Dementia not only affects the person with the condition, it affects all relationships in the person’s life. There are stresses in trying to maintain a normal routine, while coping with the day-to-day challenges the person with dementia presents. A great burden for support falls on you, the Direct Support Professional (DSP). Understanding the disease, its progression, and what the person’s future needs may be is important for DSPs in order to cope.
Throughout the course of the condition, DSPs are likely to experience anger and frustration directed at the person, themselves, team members, or the system itself. It all depends on the day and circumstances. Know that you are not alone in feeling anger. It is important to talk to and get support from trusted coworkers and supervisors concerning your frustrations and try to seek assistance. Remember, challenging behaviors the person displays are the dementia, not the person. Confusion and distress the person feels are pushing the actions and behaviors you see. The person with dementia has a different view of the world around them. They may be easily frightened or confused by it. People who have intellectual developmental disabilities (IDD) may have had some challenging behaviors before the onset of dementia. These may intensify with dementia.
Talk to staff who know the person with dementia well and identify something positive and interesting about them. Focus on remembering that when working with the person. The more you disagree or get frustrated with someone with dementia, the harder you need to work to put yourself in their shoes. It can be helpful to think about one of your family members in the situation. How you would want a DSP to approach your mom, dad, or other family member with dementia? Approach the person without an agenda, without prejudice, and without assuming a battle will ensue. Don’t force them to follow your agenda or a routine. For example, if it is dinner time, and you ask the person to come to the dining room to eat and they decline. Remind yourself that they may be frightened. They may no longer understand what you are requesting of them. When you find yourself in such a situation, try these general approaches when working with someone with dementia —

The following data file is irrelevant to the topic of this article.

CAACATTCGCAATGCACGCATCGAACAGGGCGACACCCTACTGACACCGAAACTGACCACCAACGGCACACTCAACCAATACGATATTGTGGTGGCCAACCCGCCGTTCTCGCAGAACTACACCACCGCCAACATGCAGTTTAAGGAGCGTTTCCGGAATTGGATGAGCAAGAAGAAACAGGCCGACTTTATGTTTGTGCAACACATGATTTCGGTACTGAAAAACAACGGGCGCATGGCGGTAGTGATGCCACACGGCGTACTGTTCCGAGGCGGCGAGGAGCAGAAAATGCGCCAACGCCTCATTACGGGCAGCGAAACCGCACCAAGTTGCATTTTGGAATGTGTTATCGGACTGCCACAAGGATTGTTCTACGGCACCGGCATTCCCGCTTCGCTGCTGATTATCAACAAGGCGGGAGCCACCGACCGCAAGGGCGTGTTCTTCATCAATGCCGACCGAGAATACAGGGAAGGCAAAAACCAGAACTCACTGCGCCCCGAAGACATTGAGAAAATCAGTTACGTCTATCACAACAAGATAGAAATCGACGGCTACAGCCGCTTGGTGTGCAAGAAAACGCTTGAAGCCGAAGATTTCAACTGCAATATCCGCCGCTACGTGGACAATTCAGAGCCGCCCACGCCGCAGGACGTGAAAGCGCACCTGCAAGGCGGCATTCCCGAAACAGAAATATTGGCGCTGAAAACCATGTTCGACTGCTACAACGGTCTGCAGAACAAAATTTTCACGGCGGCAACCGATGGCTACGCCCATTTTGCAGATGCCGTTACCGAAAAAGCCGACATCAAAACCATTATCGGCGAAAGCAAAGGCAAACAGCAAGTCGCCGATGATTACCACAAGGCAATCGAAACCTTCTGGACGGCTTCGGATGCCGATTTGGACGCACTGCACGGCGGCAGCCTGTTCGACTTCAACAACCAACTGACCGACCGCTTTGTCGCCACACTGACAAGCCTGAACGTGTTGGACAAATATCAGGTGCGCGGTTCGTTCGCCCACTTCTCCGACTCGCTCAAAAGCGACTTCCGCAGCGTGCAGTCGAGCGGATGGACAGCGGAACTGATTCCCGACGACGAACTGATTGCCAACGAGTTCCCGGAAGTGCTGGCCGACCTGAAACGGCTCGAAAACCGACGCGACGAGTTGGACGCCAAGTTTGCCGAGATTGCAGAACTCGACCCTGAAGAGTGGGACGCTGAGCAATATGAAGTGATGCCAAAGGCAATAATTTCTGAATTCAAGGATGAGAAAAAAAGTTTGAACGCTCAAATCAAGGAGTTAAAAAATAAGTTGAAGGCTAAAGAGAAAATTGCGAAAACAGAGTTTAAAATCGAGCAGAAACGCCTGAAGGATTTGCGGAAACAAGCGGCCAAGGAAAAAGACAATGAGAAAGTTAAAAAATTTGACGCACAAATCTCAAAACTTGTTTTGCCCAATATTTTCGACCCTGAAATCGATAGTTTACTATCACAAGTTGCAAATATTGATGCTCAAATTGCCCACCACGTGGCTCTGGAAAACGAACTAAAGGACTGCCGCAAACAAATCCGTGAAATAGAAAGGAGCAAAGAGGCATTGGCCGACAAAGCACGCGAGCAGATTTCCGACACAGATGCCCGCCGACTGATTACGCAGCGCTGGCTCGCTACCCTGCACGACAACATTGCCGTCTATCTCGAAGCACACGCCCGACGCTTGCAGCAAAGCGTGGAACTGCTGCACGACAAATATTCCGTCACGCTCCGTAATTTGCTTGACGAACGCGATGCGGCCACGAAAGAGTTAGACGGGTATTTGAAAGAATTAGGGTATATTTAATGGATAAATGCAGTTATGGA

Importantly, take care of yourself! Here are some tips —
The article was adapted and reprinted with permission from S. VanLare, (2018). Health tips: Dealing with personal stress, guilt, and anger when supporting people with dementia. Rochester, NY: The Arc of Monroe.